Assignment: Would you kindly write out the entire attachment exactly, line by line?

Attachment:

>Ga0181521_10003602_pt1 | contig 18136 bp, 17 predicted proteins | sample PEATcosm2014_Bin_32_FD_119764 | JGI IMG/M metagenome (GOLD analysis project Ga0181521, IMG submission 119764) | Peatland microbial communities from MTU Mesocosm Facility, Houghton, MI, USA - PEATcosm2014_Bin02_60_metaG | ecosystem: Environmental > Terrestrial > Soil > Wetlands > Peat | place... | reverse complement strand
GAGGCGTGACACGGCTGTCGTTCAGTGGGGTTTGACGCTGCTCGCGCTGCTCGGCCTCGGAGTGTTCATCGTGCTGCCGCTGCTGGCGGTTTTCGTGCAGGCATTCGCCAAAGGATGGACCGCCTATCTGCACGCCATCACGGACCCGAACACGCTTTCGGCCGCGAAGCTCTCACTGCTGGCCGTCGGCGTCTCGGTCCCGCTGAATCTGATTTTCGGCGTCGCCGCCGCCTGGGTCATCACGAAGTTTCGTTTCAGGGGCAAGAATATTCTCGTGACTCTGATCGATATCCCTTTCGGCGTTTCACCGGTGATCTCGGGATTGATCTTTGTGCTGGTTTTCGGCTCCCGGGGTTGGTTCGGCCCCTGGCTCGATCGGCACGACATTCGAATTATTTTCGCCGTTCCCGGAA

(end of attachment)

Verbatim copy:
>Ga0181521_10003602_pt1 | contig 18136 bp, 17 predicted proteins | sample PEATcosm2014_Bin_32_FD_119764 | JGI IMG/M metagenome (GOLD analysis project Ga0181521, IMG submission 119764) | Peatland microbial communities from MTU Mesocosm Facility, Houghton, MI, USA - PEATcosm2014_Bin02_60_metaG | ecosystem: Environmental > Terrestrial > Soil > Wetlands > Peat | place... | reverse complement strand
GAGGCGTGACACGGCTGTCGTTCAGTGGGGTTTGACGCTGCTCGCGCTGCTCGGCCTCGGAGTGTTCATCGTGCTGCCGCTGCTGGCGGTTTTCGTGCAGGCATTCGCCAAAGGATGGACCGCCTATCTGCACGCCATCACGGACCCGAACACGCTTTCGGCCGCGAAGCTCTCACTGCTGGCCGTCGGCGTCTCGGTCCCGCTGAATCTGATTTTCGGCGTCGCCGCCGCCTGGGTCATCACGAAGTTTCGTTTCAGGGGCAAGAATATTCTCGTGACTCTGATCGATATCCCTTTCGGCGTTTCACCGGTGATCTCGGGATTGATCTTTGTGCTGGTTTTCGGCTCCCGGGGTTGGTTCGGCCCCTGGCTCGATCGGCACGACATTCGAATTATTTTCGCCGTTCCCGGAA